Nyulemai Cham, Punakha Tsechu: Day One [Close shot]Additional title: Dance of the Evil Spirit
NamesCore of Culture (Organization) (Producer)Core of Culture (Organization) (Donor)
Bhutan Dance Project, Core of Culture
Dates / OriginDate Created: 2005
Library locationsJerome Robbins Dance DivisionShelf locator: *MGZIDF 780B
TopicsDance -- BhutanFolk dancing -- BhutanDance -- Religious aspects -- BuddhismRites & ceremonies -- BhutanMasks -- BhutanDzongs -- Bhutan -- Punakha (District)Punakha (Bhutan : District)Festivals -- BhutanRitual and ceremonial dancing -- BhutanMask dances -- Bhutan
GenresFilmed danceFilmed performances
NotesAdditional physical form: For wide shot version, see: *MGZIDF 780A.Biographical/historical: The Punakha Tsechu (as opposed to the Punakha Drubchen) is of recent origin, having been first performed in 2005. Dasho Thinley Gyamtsho, the Principal of RAPA, was asked to create a new dance spectacle to help inaugurate the Tsechu, and he devised a new piece, taking three days to perform, The Coming of the Zhabdrung which recounts the history of Zhabdrung, Nagawang Namgyal particularly as it relates to his arrival in Punakha and the building of the Punakha Dzong, Pungthang Dechen Phodrang.Content: Programme for the Punakha Tsechu, Day One: Feb. 18, 2005: Thongdrel Jyekha - Viewing of the Thongdrel of Zhabdrung Ngawang Namgyal ; Shazam - Dance of the Four Stags ; Zhabdrung Zednam - The Coming of the Zhabadrung (Dance Drama) ; Tsechu Zhanag (Nyer Chig) Cham - Dance of the Black Hats (21 Forms) ; Nyulemai Cham - The Dance of the Evil Spirit ; Peling Jug Ging - The Dance of the Ging with sticks ; Peling Dri Ging - The Dance of the Ging with swords ; Peling Nga Ging - The Dance of the Ging with Drums.Venue: Videotaped in performance at the main courtyard, Punakha Dzong, in Punakha, Bhutan (camera level with dancers), on Feb. 18, 2005.Acquisition: Gift; Core of Culture. NN-PDBiographical/historical: Pungthang Dechen Phodrang Dzong (The Palace of Great Bliss) in Punakha was constructed by Zhabdrung Ngawang Namgyel in 1637-38 and is of great historical significance. Located on a stretch of land where two rivers, the Phochu and Mochu, coverage, the Dzong appears as great anchored ship. It was here that the Zhabdrung died in 1651. Again, it was here that the first hereditary Monarch of Bhutan, King Ugyen Wangchuck, was enthroned just over one hundred years ago, on 17th December 1907. Punakha served as the winter capital of the Kingdom until 1955, (after which the capital moved to Thimphu) and Punakha Dzong continues to be the winter residence of the Central Monastic Authority (CMA) the main monk body of the Drukpa Kagyu School.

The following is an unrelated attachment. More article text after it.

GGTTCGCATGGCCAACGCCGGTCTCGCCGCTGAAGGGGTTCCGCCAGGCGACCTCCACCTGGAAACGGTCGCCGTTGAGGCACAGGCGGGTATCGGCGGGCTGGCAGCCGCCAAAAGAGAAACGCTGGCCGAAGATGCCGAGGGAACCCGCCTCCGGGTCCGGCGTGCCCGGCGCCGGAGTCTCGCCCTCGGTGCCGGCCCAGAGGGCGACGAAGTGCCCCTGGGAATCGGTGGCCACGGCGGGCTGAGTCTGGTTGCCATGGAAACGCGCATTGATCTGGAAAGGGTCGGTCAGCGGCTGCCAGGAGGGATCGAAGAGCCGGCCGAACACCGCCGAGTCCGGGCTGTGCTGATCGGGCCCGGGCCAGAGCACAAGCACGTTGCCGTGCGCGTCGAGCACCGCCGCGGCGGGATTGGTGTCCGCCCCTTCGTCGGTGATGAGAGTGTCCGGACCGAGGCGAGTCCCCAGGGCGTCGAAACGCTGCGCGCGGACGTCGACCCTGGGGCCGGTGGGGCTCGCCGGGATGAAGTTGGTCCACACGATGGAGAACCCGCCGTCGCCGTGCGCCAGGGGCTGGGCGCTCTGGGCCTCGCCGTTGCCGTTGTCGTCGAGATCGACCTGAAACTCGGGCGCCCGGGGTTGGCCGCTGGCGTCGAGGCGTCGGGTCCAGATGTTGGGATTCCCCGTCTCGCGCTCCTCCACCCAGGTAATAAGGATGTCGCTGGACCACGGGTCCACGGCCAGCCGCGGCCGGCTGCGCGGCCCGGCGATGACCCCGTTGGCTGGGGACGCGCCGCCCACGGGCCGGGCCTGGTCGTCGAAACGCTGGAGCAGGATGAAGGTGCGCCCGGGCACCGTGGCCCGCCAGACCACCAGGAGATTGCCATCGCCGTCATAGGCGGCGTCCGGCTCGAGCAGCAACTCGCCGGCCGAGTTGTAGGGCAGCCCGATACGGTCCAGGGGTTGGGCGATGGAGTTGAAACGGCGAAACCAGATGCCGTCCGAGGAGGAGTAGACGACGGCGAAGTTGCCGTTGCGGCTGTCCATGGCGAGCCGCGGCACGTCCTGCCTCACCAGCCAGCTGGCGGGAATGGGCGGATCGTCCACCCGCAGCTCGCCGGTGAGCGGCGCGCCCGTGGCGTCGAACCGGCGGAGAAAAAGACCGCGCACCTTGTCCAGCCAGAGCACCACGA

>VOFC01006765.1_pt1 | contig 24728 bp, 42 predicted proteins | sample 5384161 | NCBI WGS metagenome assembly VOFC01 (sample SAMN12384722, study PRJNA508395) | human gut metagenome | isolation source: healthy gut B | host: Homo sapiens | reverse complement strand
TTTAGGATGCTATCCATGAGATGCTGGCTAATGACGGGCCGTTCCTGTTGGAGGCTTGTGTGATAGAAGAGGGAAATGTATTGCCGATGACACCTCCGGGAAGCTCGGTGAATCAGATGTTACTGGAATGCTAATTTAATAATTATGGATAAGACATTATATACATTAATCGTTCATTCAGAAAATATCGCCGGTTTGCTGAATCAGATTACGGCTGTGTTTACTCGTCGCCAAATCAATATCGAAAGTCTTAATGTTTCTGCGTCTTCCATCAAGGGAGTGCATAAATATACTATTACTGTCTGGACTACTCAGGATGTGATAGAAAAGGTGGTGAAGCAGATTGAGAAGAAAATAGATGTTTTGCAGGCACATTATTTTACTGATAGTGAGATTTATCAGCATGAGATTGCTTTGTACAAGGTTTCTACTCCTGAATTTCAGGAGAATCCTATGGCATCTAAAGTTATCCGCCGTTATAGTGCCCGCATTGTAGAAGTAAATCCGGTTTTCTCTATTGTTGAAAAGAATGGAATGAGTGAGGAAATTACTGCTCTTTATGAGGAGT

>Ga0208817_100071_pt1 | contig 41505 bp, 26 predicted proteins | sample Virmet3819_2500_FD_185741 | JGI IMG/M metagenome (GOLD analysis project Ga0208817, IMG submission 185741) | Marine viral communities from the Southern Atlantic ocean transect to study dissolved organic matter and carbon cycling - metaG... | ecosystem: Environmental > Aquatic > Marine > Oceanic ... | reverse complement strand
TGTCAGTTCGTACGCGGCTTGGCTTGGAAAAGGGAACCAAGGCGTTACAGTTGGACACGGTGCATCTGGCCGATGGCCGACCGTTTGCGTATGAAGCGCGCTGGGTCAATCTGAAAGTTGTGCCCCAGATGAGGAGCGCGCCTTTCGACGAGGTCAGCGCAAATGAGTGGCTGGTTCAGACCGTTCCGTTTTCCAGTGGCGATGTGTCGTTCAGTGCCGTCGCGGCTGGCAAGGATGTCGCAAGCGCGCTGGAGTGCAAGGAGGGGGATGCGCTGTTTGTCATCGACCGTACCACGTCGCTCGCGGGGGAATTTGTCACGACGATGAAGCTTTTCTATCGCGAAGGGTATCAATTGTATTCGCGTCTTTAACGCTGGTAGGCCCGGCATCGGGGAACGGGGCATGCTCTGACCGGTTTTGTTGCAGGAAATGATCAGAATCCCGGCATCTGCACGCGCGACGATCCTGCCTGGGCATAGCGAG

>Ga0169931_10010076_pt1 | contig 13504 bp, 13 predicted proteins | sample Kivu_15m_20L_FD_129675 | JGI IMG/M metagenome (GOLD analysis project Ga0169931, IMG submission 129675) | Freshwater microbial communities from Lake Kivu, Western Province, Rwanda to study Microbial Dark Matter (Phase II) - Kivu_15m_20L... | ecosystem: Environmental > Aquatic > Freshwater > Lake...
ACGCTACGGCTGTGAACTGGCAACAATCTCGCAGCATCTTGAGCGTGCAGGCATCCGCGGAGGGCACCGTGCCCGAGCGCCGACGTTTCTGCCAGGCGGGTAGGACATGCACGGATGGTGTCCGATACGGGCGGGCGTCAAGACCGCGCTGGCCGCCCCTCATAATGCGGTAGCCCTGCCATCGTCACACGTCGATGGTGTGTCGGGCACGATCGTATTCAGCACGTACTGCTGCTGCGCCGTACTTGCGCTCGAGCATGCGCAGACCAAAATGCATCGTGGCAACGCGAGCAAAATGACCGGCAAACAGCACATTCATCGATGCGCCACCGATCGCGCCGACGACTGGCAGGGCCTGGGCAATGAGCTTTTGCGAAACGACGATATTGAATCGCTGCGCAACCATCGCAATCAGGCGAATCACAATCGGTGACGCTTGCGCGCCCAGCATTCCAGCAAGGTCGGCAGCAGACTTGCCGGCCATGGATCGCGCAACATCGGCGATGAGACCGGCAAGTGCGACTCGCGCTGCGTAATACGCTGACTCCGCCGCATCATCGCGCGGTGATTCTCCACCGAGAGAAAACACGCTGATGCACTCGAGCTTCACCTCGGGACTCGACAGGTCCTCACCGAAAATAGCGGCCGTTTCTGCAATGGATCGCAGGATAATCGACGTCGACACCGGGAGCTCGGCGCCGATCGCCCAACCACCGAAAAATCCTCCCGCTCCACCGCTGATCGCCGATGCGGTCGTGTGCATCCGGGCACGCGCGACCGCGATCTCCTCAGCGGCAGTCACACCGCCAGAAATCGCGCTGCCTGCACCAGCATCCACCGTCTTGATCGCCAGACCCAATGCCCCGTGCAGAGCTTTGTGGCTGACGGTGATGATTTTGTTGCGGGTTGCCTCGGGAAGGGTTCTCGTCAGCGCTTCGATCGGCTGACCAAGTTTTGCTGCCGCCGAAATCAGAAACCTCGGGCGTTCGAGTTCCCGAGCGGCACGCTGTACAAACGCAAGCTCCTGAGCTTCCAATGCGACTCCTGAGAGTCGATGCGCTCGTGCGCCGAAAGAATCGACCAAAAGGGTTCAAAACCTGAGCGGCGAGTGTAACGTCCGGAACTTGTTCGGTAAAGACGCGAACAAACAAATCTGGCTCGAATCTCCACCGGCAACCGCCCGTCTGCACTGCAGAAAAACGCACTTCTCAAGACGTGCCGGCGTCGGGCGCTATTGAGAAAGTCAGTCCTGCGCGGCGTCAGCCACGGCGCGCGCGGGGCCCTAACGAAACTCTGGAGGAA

Physical DescriptionBorn digitalExtent: 1 video file (ca. 22 min.) : sound, color
DescriptionThe Dance of the Nyulema - or Evil Spirit - most often precedes the arrival of the Ging (avenging punishers of Evil) who perform three dances as they search out, conquer and celebrate their victory over the nyulema. In this dramatic performance the Evil spirit first tries to win the crowd over to his evil ways - and is ably supported in his antics by the attendant atsaras - who also tease the nyulema mercilessly. The Nyulema is an Evil spirit and this extended dance dramatises both his methods of creating mischief and his ultimate discovery and capture by the Ging (who are avenging spirits sent to punish those who transgress). Nyulemai Cham is generally performed prior to the Peling Ging Sum - the three dances of the Ging revealed by Terton Pema Lingpa. At first the nyulema dances together with the atsaras, who act as willing accomplices, and interpret his actions to the crowd. His chief goal is to win the spectators over to his evil ways. The nyulema represents something present in every human being: the three poisons (Doksum (dok = poison) and (sum = three)) of Anger, Greed and Ignorance. He plays to the crowd of spectators on each of the four sides of the arena, promising to give them whatever they want - and feigning to give them food and drink in order to win them over. Eventually, he builds a fence around them to fence them in, since he wishes to make them all part of his retinue. Finally he lies down in the middle of the ground - happy at all the mischief he has done and all the souls he has won over to help him. At this point the Peling Ging-Sum begins, comprising three dances: Ju-ging, Dri-ging and Nga-ging which show the forces of good in direct combat with the evil spirit. Ju means baton or wand and the Ju-ging are spirits tasked to search out the roots of evil (using their wands as sensitive instruments to find out the direction in which evil lies). The Dri-ging - who carry swords - subjugate evil with their weapons before punishing and slaying (with compassion) any evil spirits found. The Nga-ging - who each carry a drum - perform a victory dance at having overcome the evil spirit, and also ensure that even those conquered evil spirits are still prayed for and ultimately liberated from their evil ways. The Nyulema is pursued by the fearsome gings, until he is eventually captured. The evil spirit can only escape from the encircling ging by breaking out between the champon and chamjug.
Type of ResourceMoving image
IdentifiersNYPL catalog ID (B-number): b19876383Universal Unique Identifier (UUID): 991bd690-e50d-0130-fc43-3c075448cc4b
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